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Word Busting

The FJYPB has worked with Cafcass to help create new clear and jargon free language to be used when speaking to or writing about children and young people. It encourages the use of plain English, with simple explanations to help children and families understand the role of Cafcass and what is happening to them during their time involved in family court.

Totally busted words are words or phrases that are to be completely replaced in all communications about or with a child or young person.

Words that are busted with an explanation are words that may need to be used in communications for legal reasons but should be followed with an explanation and replaced with an alternative word where suitable.

Mind your language!

The FJYPB has also compiled a list of words and phrases that they often hear during family law proceedings. They want to encourage all professionals to stop using these and to think about the ways in which they speak to children and young people and how they refer to them in their reports, on file and to other professionals.

Mind your language

Busted Words

Totally busted - SEN (Special Educational Needs)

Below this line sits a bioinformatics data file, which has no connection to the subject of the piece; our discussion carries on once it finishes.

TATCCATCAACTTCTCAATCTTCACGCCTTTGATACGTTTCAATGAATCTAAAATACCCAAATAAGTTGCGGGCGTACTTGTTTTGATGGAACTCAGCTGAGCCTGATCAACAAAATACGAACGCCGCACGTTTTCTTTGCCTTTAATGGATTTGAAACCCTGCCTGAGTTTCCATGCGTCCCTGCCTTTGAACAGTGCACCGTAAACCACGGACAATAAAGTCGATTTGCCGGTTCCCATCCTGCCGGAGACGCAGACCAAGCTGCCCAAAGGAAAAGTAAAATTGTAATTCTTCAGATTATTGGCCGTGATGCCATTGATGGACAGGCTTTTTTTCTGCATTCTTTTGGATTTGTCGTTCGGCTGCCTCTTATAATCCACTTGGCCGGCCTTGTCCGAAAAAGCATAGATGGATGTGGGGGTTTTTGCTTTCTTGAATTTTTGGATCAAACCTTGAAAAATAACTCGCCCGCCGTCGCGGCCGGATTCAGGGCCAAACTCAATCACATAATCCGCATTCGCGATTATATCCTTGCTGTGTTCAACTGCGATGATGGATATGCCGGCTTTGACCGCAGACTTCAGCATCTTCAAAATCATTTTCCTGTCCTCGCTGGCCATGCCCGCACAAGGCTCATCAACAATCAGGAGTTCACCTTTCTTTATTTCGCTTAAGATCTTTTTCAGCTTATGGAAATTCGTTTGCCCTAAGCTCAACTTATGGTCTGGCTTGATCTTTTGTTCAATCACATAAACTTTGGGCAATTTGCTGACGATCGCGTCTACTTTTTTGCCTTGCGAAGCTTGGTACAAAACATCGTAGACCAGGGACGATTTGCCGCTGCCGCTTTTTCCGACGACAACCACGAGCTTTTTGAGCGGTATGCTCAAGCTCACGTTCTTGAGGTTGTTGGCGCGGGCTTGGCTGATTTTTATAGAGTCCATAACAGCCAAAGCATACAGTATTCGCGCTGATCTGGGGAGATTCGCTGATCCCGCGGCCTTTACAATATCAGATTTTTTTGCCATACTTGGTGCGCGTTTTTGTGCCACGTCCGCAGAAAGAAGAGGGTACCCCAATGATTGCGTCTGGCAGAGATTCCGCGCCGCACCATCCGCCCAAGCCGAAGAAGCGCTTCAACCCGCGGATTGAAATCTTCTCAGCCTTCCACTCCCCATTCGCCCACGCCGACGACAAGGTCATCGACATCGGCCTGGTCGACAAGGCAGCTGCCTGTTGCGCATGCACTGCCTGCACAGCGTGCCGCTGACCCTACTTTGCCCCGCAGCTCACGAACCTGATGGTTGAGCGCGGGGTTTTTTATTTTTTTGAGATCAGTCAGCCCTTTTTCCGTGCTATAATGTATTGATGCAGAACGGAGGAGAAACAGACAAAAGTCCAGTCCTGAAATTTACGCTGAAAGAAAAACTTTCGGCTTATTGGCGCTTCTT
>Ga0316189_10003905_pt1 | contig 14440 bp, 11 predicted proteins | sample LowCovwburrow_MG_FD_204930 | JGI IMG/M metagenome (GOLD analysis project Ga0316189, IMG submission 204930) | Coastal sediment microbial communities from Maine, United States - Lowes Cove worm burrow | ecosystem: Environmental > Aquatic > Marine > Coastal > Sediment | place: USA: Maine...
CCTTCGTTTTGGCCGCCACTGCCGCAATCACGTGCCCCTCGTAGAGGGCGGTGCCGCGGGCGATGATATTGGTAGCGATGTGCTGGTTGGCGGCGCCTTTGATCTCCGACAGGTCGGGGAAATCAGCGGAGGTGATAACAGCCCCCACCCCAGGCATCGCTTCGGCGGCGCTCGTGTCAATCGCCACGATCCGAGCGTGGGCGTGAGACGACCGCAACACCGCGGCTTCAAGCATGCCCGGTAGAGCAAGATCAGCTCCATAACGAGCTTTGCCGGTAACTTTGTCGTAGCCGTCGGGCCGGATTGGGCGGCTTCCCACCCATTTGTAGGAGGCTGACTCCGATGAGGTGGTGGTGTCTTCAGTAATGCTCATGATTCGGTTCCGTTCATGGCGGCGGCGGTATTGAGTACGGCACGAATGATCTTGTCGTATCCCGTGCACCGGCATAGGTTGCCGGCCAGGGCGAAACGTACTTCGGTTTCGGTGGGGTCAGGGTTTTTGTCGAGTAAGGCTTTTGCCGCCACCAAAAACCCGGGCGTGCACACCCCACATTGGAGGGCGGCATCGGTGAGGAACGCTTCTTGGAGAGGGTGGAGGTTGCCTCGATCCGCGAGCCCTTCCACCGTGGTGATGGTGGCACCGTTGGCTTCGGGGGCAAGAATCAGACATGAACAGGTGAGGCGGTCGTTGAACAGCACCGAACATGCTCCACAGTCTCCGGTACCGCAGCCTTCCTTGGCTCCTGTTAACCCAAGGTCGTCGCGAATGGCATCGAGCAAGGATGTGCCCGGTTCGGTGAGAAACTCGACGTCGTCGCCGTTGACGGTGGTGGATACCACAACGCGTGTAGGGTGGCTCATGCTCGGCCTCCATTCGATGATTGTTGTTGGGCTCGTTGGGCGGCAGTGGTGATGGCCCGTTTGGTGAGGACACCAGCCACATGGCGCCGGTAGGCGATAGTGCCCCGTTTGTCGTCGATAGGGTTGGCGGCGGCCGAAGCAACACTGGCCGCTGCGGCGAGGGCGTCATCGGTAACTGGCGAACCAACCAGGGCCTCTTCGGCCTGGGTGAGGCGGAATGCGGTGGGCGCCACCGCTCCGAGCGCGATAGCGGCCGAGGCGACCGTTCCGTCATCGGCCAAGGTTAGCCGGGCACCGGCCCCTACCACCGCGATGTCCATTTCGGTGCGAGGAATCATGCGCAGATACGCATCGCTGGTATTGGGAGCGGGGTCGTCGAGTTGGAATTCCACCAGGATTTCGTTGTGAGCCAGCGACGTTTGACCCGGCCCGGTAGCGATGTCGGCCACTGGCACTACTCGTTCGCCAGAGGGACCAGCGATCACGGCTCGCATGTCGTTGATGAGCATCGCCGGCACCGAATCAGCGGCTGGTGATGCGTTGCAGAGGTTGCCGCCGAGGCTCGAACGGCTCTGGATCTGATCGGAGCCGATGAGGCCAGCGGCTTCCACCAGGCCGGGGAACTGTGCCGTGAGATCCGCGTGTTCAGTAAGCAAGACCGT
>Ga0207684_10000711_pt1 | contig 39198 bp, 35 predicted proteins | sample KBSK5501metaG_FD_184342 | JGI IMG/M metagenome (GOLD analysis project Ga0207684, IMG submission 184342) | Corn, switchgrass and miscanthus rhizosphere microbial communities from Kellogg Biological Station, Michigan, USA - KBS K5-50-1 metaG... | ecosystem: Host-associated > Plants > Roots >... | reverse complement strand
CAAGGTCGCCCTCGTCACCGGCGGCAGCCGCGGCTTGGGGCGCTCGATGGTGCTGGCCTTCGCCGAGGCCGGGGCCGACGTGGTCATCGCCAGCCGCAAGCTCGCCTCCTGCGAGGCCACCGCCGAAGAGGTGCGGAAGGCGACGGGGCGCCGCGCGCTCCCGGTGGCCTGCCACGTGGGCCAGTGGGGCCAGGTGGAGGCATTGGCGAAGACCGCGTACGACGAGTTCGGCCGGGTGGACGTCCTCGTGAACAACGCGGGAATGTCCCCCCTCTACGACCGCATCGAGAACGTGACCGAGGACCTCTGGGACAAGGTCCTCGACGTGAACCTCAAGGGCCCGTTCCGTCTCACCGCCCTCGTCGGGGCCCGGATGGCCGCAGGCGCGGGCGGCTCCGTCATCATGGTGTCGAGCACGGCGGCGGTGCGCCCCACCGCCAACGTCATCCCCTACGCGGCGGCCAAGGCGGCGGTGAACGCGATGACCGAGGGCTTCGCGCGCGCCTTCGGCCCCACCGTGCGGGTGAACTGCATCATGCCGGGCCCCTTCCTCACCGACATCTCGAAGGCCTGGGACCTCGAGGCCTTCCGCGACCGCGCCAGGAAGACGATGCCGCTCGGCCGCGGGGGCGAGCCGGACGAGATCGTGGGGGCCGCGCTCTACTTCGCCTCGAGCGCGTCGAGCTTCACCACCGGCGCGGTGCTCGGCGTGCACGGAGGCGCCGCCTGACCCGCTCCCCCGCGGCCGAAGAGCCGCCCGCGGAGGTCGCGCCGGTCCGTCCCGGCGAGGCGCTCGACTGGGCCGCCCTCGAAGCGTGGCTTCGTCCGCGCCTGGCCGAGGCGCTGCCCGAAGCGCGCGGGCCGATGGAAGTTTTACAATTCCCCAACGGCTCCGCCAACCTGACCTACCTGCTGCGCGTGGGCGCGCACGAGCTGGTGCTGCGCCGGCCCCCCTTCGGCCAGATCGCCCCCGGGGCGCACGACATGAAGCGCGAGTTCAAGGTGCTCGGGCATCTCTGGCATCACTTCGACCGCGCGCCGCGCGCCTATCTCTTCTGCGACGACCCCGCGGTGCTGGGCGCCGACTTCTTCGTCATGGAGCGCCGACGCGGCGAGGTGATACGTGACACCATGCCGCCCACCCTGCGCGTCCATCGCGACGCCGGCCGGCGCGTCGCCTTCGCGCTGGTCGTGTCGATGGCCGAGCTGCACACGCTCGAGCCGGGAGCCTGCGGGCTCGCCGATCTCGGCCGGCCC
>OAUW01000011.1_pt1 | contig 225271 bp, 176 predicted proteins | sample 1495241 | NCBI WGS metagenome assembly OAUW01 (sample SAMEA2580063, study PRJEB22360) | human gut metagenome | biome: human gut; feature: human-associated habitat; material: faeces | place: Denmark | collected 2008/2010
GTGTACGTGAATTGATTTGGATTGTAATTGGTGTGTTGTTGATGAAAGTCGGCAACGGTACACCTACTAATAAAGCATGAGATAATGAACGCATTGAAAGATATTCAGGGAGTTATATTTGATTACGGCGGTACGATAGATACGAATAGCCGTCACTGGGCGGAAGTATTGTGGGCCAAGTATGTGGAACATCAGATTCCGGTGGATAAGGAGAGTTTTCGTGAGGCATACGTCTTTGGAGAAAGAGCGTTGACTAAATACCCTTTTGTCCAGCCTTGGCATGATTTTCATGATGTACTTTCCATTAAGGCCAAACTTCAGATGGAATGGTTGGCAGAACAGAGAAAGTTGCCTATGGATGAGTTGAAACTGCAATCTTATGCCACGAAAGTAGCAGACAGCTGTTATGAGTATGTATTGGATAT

Ask the young person how they would describe themselves. Always remain respectful and describe the child or young person’s behaviour in clear child friendly language.

Be specific and say “_____ needs help/ support/ guidance with _____ “.

Cartoon of family justice young people's board member dressed as a 'wordbuster'

Busted with an explanation - ​ Sections. For example, Section 7, Section 37.

Explain in the child’s file what the section means – what is this for and how does it relate to each individual child?

For example, a section 7 report could be explained to the child or young person as “a report on what we are worried about, how you are doing and what the next steps will be”​

Be clear with the child or young person about what you are sharing with and telling the court.

Try to use the word ‘report’ less. For some children it could have negative connotations, such as, interpreted as being on report at school or being reported to the police​.

Cartoon of family justice young people's board member dressed as a 'wordbuster'

Busted with an explanation  Behavioural issues

Describe what the young person is experiencing and what their behaviours are.

Explain what they do, why they might be doing that and what their needs are.

Put the behaviours into the context of what is happening to them and how they might be feeling.

A child or young person’s behaviour does not define who they are.

Busted with an explanation – Contact

Replace contact with ‘in touch with’ or ‘family time’ if it’s with family or friends.

Say how they are keeping in touch. For example, is it digitally, by phone, by letter or in person?

Explain how you are keeping in touch with a child or young person in the same way e.g. digitally, by phone, by letter or in person. This makes it more personal and specific to the child or young person.